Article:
Welcome, Rep. Jennings!
Well, OK, it’s not actually Rep. Jennings. But Christine Jennings very much believes she should be Rep. Christine Jennings, D-Fla. And some of her Democratic would-be colleagues believe she should be, too.
They would have a good case — if only Jennings had won the election.
In case you haven’t been following it, Jennings ran against Republican Vern Buchanan in Florida’s 13th Congressional District.
It was close the whole way. On election night, Buchanan beat Jennings by 364 votes out of 238,000 votes cast.
It was entirely reasonable for Jennings to want a recount. And then another recount. But both confirmed Buchanan’s victory; by the end of the process, he was certified the winner by 369 votes.
That should have been it. But Jennings refused — and still refuses — to concede.
Some of her supporters have engaged in darkly conspiratorial musings about the number of undervotes in the race — that is, ballots in which people voted in other races but did not cast a vote in the Jennings vs. Buchanan contest.
There’s no doubt there were a lot of undervotes — about 18,000, a little less than 13 percent. The greatest number of them were concentrated in Sarasota County, although the 13th District also includes parts of four other counties.
The Jennings camp immediately suggested there was something wrong with Sarasota County’s electronic touchscreen voting machines.
But county officials looked the machines over and over, tested them and re-tested them, and found nothing wrong. “We did not have any equipment failure,” said county elections chief Kathy Dent.
So Jennings went to court. On the day Buchanan’s victory was certified, Jennings filed a lawsuit alleging the election results were off by thousands of votes because of the “pervasive malfunctioning of electronic voting machines.”
It sounded good, but there was absolutely no evidence to support Jennings’s claim. On the other hand, there were the undervotes. Everyone agrees that 18,000 undervotes is a lot (even though there had once been 12,000 undervotes in a 13th District race). What accounts for it?
That’s where three political scientists — James Honacker and Jeffrey Lewis of UCLA and Michael Herron of Dartmouth — come in.
Almost immediately after the election, they began looking into the matter. The paper they completed in late December, “Ballot Formats, Touchscreens and Undervotes: A Study of the 2006 Midterm Elections in Florida,” should be read by anyone interested in the race.
Just like the voting authorities, Honacker, Lewis, and Herron didn’t find any evidence of machine malfunction.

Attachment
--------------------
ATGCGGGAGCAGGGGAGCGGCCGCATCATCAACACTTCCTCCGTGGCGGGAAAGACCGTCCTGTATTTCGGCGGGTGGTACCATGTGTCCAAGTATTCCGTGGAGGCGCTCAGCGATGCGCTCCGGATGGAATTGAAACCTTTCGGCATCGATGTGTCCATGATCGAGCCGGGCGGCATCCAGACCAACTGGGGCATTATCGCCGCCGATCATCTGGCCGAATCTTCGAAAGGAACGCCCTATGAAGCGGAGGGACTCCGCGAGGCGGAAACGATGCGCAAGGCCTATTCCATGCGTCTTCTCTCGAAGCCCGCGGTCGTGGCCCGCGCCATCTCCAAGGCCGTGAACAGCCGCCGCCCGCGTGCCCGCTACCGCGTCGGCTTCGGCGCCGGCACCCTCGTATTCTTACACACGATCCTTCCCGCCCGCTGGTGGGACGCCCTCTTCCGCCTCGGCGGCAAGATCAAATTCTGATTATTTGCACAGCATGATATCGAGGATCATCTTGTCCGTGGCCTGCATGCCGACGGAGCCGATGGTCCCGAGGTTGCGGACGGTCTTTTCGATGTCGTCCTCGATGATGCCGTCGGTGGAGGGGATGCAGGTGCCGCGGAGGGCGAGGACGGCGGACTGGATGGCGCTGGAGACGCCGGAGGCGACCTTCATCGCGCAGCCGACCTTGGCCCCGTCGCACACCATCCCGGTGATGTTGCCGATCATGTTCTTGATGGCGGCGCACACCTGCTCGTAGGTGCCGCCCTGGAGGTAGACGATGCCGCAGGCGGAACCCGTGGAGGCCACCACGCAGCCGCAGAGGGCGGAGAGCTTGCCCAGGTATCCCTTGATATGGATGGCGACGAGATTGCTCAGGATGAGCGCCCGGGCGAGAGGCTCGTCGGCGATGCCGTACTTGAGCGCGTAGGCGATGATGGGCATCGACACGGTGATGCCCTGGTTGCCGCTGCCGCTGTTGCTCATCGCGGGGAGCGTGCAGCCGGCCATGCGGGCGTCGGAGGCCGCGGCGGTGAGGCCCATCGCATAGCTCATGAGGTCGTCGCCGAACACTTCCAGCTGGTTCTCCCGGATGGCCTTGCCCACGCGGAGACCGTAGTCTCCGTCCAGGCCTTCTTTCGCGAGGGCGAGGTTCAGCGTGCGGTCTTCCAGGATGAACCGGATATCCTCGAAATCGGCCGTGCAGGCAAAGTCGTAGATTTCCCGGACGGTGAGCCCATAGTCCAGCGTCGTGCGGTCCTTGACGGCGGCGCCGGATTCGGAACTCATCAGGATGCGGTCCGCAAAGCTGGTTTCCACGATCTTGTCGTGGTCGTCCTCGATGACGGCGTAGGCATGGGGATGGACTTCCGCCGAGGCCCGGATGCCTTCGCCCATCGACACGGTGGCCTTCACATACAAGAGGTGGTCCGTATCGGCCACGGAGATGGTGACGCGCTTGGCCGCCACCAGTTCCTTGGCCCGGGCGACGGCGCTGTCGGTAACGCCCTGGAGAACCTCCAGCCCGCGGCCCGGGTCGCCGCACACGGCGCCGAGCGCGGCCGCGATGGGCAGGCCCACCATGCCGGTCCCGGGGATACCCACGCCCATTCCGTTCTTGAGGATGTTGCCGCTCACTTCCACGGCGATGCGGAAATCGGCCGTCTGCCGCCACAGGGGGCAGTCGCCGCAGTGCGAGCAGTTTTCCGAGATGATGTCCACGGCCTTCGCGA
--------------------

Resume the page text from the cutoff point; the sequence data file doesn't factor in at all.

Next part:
But they did find a problem with the way Sarasota County’s ballot was designed.
As it turned out, machines in other counties put the 13th District race on a screen of its own. Voters chose either Jennings or Buchanan.
But in Sarasota County, the 13th District race shared the same screen with the Florida governor’s race. The governor’s ballot included more candidates and took up much of the screen. And of course, it involved a race that had been featured heavily in the news.
All that, Honacker, Lewis, and Herron found, tended to draw voters’ eyes to the governor’s ballot — and away from the smaller, less-featured 13th District ballot. Thus the undervotes.
It was as simple as that.
Other findings supported the researchers’ conclusion. For example, they discovered that in other counties, when two or more other races were squeezed on the same screen, there was also a higher number of undervotes.
And this week the Sarasota Herald Tribune reported that in precincts where most voters were over 65 years of age, the undervote was a whopping 18 percent — 40 percent higher than precincts where most of the voters were younger. The obvious message is that some older voters had trouble handling the on-screen ballot arrangement.
All of which points to the finding that the ballot for the 13th District race in Sarasota County was confusing to some voters. Honacker, Lewis, and Herron concluded that touchscreen voting systems “should not combine important races on the same voting page.”
Well, that’s pretty obvious. But the bottom line is: no corruption, no stolen votes, no conspiracies. Just a flawed ballot, no doubt like other flawed ballots in other races around the country. It’s a problem to be fixed, not a crime to be investigated.
Jennings isn’t buying it. Heavily invested in the idea of machine malfunction, she went to court to demand the right to examine the voting machines’ software. Last week, a judge said no.
Now Jennings is pretty much down to her last option: politics. And even that isn’t looking so good.
The new Democratic House leadership could refuse to seat Buchanan, but instead it will simply launch an inquiry into the matter. Of course, that inquiry is almost certain to find what the previous inquiries have found.
And that means, in the end, Rep. Vern Buchanan, R-Fla., will stay right where he is. And yet another Florida frenzy will turn out to be unfounded.